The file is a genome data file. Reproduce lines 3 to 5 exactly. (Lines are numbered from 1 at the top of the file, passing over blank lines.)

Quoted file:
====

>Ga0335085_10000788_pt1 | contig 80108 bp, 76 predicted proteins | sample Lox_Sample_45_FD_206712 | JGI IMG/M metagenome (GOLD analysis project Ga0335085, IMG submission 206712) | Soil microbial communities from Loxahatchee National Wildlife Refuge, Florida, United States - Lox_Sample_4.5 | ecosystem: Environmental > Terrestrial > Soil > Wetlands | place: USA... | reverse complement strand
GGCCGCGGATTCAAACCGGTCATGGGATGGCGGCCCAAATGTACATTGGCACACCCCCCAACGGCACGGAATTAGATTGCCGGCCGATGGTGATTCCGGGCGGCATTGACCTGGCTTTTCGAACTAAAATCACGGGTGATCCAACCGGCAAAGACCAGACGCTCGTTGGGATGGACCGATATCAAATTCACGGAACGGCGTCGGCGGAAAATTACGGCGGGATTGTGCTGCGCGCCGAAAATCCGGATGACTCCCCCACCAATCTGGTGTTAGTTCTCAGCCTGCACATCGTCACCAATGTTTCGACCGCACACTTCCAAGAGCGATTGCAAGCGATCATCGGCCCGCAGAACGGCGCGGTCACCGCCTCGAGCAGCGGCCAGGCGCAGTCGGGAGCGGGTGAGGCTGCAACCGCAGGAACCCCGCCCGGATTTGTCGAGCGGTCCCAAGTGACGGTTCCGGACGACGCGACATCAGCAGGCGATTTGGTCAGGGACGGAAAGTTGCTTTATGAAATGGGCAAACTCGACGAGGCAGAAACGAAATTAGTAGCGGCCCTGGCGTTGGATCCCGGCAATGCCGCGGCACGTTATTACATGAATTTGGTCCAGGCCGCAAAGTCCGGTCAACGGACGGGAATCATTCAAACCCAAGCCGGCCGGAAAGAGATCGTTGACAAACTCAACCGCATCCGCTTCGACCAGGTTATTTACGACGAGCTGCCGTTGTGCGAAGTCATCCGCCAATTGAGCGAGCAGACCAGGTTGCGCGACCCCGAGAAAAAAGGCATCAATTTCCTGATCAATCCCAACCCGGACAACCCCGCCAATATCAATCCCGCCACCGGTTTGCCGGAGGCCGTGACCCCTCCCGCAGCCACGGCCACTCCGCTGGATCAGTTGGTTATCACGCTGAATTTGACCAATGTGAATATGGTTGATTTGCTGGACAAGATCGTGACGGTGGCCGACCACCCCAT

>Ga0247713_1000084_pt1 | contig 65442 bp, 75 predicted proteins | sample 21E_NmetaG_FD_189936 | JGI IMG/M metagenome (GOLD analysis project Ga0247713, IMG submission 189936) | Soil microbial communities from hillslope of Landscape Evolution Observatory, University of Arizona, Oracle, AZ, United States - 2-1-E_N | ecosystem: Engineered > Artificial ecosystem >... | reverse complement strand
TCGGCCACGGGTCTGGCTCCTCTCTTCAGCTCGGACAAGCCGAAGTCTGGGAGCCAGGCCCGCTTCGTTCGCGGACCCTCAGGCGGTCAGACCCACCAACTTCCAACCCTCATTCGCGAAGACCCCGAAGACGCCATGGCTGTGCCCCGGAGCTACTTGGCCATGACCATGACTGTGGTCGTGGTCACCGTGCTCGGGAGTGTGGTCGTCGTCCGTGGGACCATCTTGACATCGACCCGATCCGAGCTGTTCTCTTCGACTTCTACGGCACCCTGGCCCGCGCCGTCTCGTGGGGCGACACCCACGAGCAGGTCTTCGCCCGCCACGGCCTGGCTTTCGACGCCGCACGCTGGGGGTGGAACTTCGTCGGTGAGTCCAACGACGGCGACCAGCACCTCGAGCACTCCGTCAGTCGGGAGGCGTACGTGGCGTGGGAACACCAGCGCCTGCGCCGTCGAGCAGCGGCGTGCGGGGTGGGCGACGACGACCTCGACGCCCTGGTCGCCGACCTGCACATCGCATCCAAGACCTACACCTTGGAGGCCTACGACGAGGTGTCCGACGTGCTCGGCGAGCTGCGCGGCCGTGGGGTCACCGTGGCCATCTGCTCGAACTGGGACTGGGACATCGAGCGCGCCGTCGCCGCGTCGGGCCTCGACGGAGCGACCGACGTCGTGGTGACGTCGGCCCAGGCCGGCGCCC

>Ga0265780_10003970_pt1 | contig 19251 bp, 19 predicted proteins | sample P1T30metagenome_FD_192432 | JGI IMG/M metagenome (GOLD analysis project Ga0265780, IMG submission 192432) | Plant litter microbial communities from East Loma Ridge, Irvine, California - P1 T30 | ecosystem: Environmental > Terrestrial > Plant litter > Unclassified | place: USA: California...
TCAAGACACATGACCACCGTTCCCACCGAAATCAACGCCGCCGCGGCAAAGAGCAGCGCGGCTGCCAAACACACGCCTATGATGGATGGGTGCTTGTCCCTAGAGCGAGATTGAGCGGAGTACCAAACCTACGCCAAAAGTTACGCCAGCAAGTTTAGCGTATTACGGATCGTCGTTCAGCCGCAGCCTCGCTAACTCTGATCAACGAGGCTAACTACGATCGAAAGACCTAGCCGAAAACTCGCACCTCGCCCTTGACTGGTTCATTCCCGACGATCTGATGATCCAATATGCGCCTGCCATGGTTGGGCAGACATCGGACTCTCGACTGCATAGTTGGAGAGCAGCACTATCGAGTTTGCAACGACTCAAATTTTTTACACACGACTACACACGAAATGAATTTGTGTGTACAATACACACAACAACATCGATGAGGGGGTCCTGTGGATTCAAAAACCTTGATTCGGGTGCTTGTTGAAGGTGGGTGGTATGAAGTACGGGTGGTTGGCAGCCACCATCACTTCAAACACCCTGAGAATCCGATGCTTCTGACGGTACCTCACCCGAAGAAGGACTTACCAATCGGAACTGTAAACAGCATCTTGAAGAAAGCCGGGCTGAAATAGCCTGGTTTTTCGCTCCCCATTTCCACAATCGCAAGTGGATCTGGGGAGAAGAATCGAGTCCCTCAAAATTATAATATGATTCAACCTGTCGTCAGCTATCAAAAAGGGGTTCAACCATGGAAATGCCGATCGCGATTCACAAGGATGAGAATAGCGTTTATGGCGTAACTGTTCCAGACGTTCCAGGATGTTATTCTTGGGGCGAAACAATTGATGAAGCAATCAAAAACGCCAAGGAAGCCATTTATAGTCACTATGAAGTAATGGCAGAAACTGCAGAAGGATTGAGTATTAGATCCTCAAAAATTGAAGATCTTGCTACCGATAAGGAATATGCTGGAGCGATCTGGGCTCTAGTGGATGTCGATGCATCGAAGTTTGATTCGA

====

>Ga0247713_1000084_pt1 | contig 65442 bp, 75 predicted proteins | sample 21E_NmetaG_FD_189936 | JGI IMG/M metagenome (GOLD analysis project Ga0247713, IMG submission 189936) | Soil microbial communities from hillslope of Landscape Evolution Observatory, University of Arizona, Oracle, AZ, United States - 2-1-E_N | ecosystem: Engineered > Artificial ecosystem >... | reverse complement strand
TCGGCCACGGGTCTGGCTCCTCTCTTCAGCTCGGACAAGCCGAAGTCTGGGAGCCAGGCCCGCTTCGTTCGCGGACCCTCAGGCGGTCAGACCCACCAACTTCCAACCCTCATTCGCGAAGACCCCGAAGACGCCATGGCTGTGCCCCGGAGCTACTTGGCCATGACCATGACTGTGGTCGTGGTCACCGTGCTCGGGAGTGTGGTCGTCGTCCGTGGGACCATCTTGACATCGACCCGATCCGAGCTGTTCTCTTCGACTTCTACGGCACCCTGGCCCGCGCCGTCTCGTGGGGCGACACCCACGAGCAGGTCTTCGCCCGCCACGGCCTGGCTTTCGACGCCGCACGCTGGGGGTGGAACTTCGTCGGTGAGTCCAACGACGGCGACCAGCACCTCGAGCACTCCGTCAGTCGGGAGGCGTACGTGGCGTGGGAACACCAGCGCCTGCGCCGTCGAGCAGCGGCGTGCGGGGTGGGCGACGACGACCTCGACGCCCTGGTCGCCGACCTGCACATCGCATCCAAGACCTACACCTTGGAGGCCTACGACGAGGTGTCCGACGTGCTCGGCGAGCTGCGCGGCCGTGGGGTCACCGTGGCCATCTGCTCGAACTGGGACTGGGACATCGAGCGCGCCGTCGCCGCGTCGGGCCTCGACGGAGCGACCGACGTCGTGGTGACGTCGGCCCAGGCCGGCGCCC

>Ga0265780_10003970_pt1 | contig 19251 bp, 19 predicted proteins | sample P1T30metagenome_FD_192432 | JGI IMG/M metagenome (GOLD analysis project Ga0265780, IMG submission 192432) | Plant litter microbial communities from East Loma Ridge, Irvine, California - P1 T30 | ecosystem: Environmental > Terrestrial > Plant litter > Unclassified | place: USA: California...